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Hong Kong introduces new rules for offering crypto products

Previously, brokers in Hong Kong were limited in offering services primarily to professional investors. However, as the city seeks to position itself as a virtual asset hub, these changes signal a more accommodating stance towards digital currencies and their associated products.

However, the adjustments come with their own set of conditions. Locals looking to invest in spot products need to pass a one-time assessment to gauge their investment knowledge. Moreover, to ensure they can bear the potential risks associated with virtual asset trading, they must have sufficient net worth. Intermediaries are also obligated to provide these clients with comprehensive risk disclosure statements.

“The policy is updated in light of the latest market developments and enquiries from the industry seeking to further expand retail access through intermediaries and to allow investors to directly deposit and withdraw virtual assets to/from intermediaries with appropriate safeguards,” the Securities and Futures Commission said in a circular.

Intermediaries in Hong Kong are restricted to offering crypto services solely via SFC-licensed platforms. As of now, only two platforms – OSL and HashKey – possess this accreditation.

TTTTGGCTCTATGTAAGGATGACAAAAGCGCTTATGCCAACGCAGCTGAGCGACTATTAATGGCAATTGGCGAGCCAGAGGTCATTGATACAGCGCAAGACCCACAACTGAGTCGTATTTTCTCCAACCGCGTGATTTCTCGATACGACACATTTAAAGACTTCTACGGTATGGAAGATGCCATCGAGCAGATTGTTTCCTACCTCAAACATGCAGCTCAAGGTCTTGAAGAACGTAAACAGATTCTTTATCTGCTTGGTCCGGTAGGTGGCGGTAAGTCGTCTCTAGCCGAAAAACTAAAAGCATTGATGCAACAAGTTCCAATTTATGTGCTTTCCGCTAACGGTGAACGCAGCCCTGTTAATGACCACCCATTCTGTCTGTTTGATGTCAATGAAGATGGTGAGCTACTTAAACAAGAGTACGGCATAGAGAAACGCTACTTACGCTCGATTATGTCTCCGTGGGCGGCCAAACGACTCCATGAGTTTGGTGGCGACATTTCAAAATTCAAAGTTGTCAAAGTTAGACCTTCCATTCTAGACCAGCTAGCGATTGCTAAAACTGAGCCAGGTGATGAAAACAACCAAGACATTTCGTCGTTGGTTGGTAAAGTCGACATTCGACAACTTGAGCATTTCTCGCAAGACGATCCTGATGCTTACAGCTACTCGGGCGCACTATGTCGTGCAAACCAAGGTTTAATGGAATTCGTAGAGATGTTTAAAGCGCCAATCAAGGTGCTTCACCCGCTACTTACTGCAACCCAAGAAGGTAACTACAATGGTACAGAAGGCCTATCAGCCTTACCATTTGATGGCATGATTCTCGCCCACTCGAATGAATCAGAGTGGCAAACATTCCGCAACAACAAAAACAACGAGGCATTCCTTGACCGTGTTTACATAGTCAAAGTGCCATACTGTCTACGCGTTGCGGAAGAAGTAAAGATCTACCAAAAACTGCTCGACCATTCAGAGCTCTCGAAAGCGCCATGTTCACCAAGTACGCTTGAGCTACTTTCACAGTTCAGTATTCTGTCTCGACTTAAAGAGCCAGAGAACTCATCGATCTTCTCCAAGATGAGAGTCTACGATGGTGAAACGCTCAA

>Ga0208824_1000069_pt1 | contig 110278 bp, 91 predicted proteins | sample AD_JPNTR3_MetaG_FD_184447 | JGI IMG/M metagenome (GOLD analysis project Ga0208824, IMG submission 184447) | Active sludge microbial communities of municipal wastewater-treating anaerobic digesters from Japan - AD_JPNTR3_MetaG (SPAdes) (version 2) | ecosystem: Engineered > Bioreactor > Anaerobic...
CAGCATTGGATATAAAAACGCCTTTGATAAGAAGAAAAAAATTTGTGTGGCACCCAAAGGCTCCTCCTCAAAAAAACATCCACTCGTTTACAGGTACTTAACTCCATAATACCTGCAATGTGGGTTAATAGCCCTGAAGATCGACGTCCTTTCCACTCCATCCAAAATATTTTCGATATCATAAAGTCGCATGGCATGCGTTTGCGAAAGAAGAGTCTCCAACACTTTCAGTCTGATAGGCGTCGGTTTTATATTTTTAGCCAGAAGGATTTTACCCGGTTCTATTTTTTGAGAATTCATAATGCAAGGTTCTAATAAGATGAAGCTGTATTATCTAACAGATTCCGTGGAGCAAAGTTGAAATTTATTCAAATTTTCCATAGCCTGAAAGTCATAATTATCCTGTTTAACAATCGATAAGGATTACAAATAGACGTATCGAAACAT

With these changes, Hong Kong seems to be treading a fine line, allowing more room for growth in the crypto domain while ensuring investor protection remains a priority. The city recently allowed retail investors to legally trade cryptocurrencies on licensed platforms. As such, it serves as a critical test of how regulators and authorities plan to handle the regulation and enforcement of the cryptocurrency sector.

The drive towards tightening cryptocurrency regulations was accelerated following the scandal associated with the Hong Kong-based crypto exchange JPEX, which affected over 2,000 victims.

The fallout from these events has been significant, with more than HKD 1.4 billion ($180 million) in virtual assets believed to have gone missing. This situation has been described as one of the city’s largest financial fraud cases in recent years, causing alarm among local investors.

While JPEX claims it applied for a license to operate as a regulated platform, the SFC, for its part, refuted the news ad said it has been probing the platform on suspicion of fraud since 2022. In response to critics, the regulator will publish lists of licensed virtual assets trading platforms (VATPs), those in the application process, as well as those that are no longer operational. Additionally, the regulator will maintain a list of “suspicious VATPs” on its website.

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